Add and Remove Classes using JavaScript

Add and Remove Classes using JavaScript is quite handy. Even it’s better to use a JavaScript framework or a library for such common tasks and I have mentioned the reason behind doing so at the end of article, these JavaScript code to adding and removing classes are worth considerable.

Let’s do these starting with selecting an element using standard JavaScript way document.getElementById("Id"). While we have used this in our examples, I encourage you to obtain elements using other ways as well as you can simply use this in the right situation.

Change all classes for an element:

Set the className attribute to replace all existing classes with one or more new classes :

Add an additional class to an element:

Just append a space and the new classname. It will add a class to an element, without removing/affecting existing values.

Remove a class from an element:

Removing a single class for an element is bit tricky as it uses RegEx to do, so  without affecting other potential classes.

(?:^|\s) – match the start of the string, or any single whitespace character
MyClass4 – the literal text for the className to remove
(?!\S) – [1] must be end of string or a space. [2] negative lookahead to verify the above is the whole classname. [3] ensures there is no non-space character following
g – flag telling the replace to repeat as required, in case the class name has been added multiple times.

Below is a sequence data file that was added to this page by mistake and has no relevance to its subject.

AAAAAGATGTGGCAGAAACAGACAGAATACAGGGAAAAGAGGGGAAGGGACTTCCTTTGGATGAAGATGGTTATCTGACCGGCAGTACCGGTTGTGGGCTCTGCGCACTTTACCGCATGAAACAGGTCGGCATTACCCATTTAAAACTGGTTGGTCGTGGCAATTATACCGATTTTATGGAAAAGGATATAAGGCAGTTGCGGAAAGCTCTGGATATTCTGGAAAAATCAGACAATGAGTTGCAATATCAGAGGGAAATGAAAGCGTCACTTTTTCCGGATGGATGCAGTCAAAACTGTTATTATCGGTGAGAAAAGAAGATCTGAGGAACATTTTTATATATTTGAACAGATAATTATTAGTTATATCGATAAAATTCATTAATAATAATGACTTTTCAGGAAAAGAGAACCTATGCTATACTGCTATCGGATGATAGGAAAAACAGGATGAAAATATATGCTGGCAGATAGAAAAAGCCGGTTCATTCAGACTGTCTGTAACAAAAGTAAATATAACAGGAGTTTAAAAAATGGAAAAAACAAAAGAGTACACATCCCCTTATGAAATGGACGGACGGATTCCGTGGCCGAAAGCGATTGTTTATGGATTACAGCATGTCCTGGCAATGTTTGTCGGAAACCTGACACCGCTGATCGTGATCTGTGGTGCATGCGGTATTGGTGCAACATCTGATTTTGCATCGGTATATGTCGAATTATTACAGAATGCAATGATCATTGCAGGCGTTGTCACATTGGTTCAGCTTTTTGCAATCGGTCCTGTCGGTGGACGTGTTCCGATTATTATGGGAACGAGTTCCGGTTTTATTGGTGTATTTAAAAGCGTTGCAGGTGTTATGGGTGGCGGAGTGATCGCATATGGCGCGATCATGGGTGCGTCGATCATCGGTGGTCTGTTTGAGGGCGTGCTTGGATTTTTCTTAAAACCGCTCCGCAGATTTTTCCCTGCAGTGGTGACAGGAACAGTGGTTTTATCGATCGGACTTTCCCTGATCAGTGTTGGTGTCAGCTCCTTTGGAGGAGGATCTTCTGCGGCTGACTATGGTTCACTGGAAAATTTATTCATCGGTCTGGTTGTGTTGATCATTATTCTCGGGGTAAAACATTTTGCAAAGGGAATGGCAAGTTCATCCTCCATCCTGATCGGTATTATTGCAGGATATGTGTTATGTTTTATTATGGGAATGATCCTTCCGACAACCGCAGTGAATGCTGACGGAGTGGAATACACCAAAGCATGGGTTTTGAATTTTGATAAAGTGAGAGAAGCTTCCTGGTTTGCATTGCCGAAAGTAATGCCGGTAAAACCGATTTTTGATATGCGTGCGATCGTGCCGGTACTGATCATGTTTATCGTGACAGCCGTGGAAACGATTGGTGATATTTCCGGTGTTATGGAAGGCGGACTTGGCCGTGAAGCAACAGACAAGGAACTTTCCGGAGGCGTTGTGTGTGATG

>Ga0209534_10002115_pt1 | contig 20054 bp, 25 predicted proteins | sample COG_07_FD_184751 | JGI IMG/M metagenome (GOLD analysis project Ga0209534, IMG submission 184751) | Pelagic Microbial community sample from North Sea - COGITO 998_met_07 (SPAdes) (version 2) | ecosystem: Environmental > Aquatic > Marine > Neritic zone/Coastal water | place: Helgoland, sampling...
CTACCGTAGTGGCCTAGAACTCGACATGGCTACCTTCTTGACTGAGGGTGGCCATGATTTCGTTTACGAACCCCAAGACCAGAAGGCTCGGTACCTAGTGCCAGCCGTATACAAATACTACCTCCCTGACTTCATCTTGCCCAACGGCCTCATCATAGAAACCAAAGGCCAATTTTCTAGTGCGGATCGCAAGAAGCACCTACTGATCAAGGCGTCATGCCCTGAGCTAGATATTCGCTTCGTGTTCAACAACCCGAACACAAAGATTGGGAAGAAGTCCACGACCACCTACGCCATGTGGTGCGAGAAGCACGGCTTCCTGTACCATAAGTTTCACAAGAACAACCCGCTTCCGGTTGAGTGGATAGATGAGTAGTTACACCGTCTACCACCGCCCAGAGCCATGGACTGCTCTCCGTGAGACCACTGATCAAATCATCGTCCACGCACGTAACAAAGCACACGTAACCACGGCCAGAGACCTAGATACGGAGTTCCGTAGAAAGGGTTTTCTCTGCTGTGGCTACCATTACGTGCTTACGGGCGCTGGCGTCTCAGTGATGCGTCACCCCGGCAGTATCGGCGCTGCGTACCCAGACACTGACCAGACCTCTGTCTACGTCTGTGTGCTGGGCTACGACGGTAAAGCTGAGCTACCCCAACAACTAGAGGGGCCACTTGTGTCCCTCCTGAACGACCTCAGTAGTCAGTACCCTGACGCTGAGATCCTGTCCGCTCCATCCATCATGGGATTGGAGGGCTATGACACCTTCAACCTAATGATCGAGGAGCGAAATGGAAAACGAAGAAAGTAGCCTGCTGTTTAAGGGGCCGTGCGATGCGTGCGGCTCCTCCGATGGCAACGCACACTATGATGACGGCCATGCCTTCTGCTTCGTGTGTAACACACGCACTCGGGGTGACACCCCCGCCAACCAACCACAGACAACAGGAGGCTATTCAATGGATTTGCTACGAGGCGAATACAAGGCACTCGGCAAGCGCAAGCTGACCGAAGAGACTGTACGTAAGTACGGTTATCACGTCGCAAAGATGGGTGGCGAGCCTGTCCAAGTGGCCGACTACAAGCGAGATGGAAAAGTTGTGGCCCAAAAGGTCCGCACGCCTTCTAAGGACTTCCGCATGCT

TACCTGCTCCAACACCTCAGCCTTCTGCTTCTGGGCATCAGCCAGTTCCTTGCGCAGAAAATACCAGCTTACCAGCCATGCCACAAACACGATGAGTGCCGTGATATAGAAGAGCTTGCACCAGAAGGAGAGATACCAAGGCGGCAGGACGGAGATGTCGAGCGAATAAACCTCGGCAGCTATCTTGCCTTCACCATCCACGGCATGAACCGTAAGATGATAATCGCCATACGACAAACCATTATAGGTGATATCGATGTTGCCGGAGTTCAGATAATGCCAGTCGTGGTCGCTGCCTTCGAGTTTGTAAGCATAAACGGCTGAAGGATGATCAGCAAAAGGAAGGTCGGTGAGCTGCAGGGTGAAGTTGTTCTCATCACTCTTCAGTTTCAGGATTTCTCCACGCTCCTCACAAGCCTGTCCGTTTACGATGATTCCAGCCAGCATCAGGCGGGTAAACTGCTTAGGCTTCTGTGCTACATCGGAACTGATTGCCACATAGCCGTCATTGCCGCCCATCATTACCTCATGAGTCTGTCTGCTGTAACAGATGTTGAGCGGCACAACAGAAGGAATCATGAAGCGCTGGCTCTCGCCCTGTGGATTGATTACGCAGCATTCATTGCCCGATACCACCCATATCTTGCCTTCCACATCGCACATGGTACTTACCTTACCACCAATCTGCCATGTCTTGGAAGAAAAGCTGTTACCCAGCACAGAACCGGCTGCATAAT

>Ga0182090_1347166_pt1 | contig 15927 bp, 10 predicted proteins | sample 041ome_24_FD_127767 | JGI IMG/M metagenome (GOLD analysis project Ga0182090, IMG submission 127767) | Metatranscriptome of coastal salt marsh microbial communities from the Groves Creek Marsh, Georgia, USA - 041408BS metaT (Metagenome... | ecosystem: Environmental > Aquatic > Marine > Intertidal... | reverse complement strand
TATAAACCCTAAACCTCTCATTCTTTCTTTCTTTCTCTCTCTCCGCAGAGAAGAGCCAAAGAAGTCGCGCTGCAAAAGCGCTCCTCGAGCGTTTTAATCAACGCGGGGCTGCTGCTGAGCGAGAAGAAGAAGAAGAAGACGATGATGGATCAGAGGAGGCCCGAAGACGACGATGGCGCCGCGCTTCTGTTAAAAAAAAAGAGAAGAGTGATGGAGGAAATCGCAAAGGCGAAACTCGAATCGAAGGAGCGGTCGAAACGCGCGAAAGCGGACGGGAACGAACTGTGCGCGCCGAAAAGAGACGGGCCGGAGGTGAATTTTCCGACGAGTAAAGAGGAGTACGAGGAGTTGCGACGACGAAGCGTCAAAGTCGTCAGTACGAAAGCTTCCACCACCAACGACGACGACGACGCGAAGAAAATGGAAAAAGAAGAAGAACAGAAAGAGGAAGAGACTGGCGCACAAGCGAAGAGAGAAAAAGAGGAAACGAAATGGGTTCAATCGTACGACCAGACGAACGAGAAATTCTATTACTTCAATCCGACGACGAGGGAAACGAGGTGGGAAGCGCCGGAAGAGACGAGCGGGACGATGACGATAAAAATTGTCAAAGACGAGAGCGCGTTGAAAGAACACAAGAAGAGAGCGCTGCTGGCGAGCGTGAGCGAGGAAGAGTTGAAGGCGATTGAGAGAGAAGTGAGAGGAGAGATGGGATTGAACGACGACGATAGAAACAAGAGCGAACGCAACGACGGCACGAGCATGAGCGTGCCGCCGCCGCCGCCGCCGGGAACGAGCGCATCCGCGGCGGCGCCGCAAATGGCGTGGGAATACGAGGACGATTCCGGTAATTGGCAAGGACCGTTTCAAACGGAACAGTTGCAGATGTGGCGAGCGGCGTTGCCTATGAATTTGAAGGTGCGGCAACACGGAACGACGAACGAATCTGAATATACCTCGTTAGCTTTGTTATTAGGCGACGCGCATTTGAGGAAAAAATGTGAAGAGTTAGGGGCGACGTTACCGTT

Check if a class is already applied to an element:

Use the same RegEx you used above removing a class to check as to whether a particular class exists to an element:

Assigning actions to onclick events to add and remove classes using JavaScript:

Here are the methods you can use to let the events happen.

1. Directly inside the HTML event attributes: Even it is possible to write JavaScript directly inside the HTML event attributes (such as onclick="this.className+=' MyClass'"), this is not recommended. Separating HTML markup from JS interaction logic is described below is better maintainable code.

2. Creating and calling function: You can create a function and call this function in the onclick attribute.

3. move the event out of the HTML: Here we are moving the onclick event out of the HTML to JavaScript through addEventListener:

The window.onload part ensures that the contents of that function are executed after the HTML has finished loading. Omitting this may lead failure of code as element might not exist when the JS is called.

It’s worth mentioning that it will be more appropriate to include the JS in a distinct file instead of writing code in script tags.

This is all about changing class using JavaScript and suitable if application scope is limited. However it’s common practice to use JS framework like AngularJS or library like jQuery to simplify these common tasks. This implementation can benefit us as:

  • Fixed bugs and edge cases that you might not think of when writing code.
  • Preventing from unusual cross-browser behaviour.
  • Saving you from substantial amount of JavaScript work and code maintainability

Look at these two comprehensive articles change class and toggle class to achieve the same using jQuery.

Modern browsers supporting HTML5 also have techniques to add and remove classes using JavaScript without adding any library. I will explain them in upcoming article.

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